State leaders won't give up on Phillips

Friday, November 23rd 2001, 12:00 am
By: News On 6

OKLAHOMA CITY (AP) _ State leaders aren't giving up on trying to entice the newly merged ConocoPhillips to make its home north of the Red River.

The headquarters of the third-largest oil company in the United States, created when Phillips Petroleum Co. of Bartlesville merged with Conoco Inc. on Sunday, is planned for Houston.

But Gov. Frank Keating and other state officials aren't ready to say goodbye.

The governor, who met with Phillips and Conoco officials, said Wednesday that the state should eliminate its personal income tax to persuade the new company to change its Texas plan.

``That would send a clear and powerful message to ConocoPhillips and others that Oklahoma means business when it comes to business,'' he said.

Sen. Glenn Coffee, a freshman Republican from Oklahoma City, made a similar suggestion on Tuesday. He urged the Legislature to reconvene a special session and repeal the state income tax.

State House Republican leader Fred Morgan of Oklahoma City said Republicans hope to generate bipartisan support for a revenue-neutral tax reform package that would eliminate the personal income tax, the franchise tax and the state's portion of the tax on groceries. The plan would make Oklahoma a ``pickup'' state by picking up a federal estate tax credit to replace the Oklahoma estate tax.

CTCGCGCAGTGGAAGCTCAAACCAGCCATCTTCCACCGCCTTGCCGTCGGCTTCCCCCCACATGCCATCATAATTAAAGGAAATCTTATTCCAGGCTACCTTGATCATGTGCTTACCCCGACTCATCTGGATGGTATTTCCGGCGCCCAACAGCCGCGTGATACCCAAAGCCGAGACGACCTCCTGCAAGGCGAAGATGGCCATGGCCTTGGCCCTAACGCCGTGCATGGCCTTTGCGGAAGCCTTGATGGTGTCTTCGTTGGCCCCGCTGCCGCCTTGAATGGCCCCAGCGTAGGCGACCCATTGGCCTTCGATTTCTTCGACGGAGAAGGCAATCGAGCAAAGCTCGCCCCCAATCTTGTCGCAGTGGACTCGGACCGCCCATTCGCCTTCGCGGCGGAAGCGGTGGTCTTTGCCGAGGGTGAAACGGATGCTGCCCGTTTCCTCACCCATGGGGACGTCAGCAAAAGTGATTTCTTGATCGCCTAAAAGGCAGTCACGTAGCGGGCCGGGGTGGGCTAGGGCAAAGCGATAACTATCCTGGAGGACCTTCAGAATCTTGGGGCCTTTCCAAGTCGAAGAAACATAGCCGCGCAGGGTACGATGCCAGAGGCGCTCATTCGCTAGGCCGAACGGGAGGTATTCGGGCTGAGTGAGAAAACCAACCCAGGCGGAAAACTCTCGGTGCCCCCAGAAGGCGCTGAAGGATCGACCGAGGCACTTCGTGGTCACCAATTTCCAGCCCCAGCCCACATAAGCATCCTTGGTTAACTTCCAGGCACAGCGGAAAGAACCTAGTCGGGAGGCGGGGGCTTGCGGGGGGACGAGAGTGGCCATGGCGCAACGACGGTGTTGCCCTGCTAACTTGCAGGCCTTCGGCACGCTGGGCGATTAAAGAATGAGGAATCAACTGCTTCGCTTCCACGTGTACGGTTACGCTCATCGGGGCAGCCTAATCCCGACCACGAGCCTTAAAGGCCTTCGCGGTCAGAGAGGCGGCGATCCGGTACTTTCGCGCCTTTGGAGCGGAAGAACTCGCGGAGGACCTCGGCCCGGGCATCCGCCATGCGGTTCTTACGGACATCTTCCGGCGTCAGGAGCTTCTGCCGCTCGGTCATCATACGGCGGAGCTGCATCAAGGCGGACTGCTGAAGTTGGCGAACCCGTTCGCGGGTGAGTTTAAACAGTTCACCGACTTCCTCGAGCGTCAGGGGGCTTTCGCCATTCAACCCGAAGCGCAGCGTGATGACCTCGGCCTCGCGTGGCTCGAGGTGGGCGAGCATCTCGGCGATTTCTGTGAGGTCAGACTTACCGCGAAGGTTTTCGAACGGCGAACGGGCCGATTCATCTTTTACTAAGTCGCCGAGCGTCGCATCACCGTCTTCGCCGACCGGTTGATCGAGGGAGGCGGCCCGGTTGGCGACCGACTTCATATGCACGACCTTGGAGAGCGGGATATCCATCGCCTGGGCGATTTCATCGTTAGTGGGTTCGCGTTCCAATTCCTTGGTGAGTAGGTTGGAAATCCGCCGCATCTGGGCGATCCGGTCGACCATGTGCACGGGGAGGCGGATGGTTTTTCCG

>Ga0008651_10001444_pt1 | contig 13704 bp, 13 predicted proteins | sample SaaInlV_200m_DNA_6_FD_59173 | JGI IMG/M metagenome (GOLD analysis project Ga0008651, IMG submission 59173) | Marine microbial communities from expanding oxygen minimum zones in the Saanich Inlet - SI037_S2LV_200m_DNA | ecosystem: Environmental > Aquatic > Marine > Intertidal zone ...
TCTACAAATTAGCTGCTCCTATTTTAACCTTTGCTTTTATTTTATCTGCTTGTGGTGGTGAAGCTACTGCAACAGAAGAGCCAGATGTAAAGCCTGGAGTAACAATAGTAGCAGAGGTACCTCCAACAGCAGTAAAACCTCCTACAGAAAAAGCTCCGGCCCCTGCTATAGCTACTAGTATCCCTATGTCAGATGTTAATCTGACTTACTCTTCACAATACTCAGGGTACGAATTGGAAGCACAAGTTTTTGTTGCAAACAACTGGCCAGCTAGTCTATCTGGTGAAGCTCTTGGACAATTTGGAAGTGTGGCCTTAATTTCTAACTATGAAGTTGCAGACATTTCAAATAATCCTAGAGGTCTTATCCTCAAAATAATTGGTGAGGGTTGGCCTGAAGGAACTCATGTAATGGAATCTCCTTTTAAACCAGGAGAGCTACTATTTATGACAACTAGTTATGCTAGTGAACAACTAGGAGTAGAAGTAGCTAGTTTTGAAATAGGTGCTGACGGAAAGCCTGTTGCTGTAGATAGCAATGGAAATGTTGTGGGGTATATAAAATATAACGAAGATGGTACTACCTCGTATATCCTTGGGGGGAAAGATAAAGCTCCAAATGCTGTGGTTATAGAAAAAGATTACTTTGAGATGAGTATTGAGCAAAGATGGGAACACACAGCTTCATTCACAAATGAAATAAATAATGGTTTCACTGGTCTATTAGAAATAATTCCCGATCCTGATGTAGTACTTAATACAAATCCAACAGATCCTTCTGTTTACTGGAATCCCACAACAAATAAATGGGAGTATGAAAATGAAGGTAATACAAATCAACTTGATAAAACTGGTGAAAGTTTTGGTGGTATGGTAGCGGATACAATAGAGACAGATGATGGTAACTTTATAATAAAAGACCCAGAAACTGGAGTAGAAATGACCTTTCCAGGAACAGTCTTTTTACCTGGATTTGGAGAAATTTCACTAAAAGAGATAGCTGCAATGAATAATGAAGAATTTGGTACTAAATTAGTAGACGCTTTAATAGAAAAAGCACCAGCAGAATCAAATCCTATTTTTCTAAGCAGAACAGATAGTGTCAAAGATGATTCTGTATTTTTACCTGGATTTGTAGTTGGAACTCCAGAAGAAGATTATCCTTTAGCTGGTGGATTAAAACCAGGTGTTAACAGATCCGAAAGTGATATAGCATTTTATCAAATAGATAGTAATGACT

The loss of those tax revenues would be offset by the expansion of the sales tax, Morgan said.

He said the proposal will be presented to legislators in the next two weeks.

Senate President Pro Tem Stratton Taylor, D-Claremore, who made the first proposal for an overhaul of the state's tax system last spring, said he's all for exploring anything to prevent job loses and a negative economic impact on Oklahoma. But Taylor said legislative leaders want a proposal in writing and a consensus before they consider it in a special session as Coffee suggested.

Another state lawmaker said he has doubts about how important income taxes were in the ConocoPhillips decision.

``I think we should sit down, face-to-face, with representatives of these two oil companies and find out first-hand why they intend to leave our state, and what, if anything, we could do to keep them here,'' said Rep. Kenneth Corn, D-Howe.

A Phillips spokesman said this week he would not comment on whether an income tax repeal would have any effect on plans to locate in Houston.

Both companies have long-standing Oklahoma ties.

Phillips Petroleum Co. was founded in Oklahoma in 1917. Conoco absorbed Marland Oil Co., which was founded by former Oklahoma Gov. E.W. Marland, who built a refinery in Ponca City in 1918.

About 2,400 employees work for Phillips in Bartlesville.

There are about 2,000 Conoco employees in Ponca City. About 400 work in the refinery or in support of refinery activity. Other employees work in the operations' end of Conoco's Continental business unit.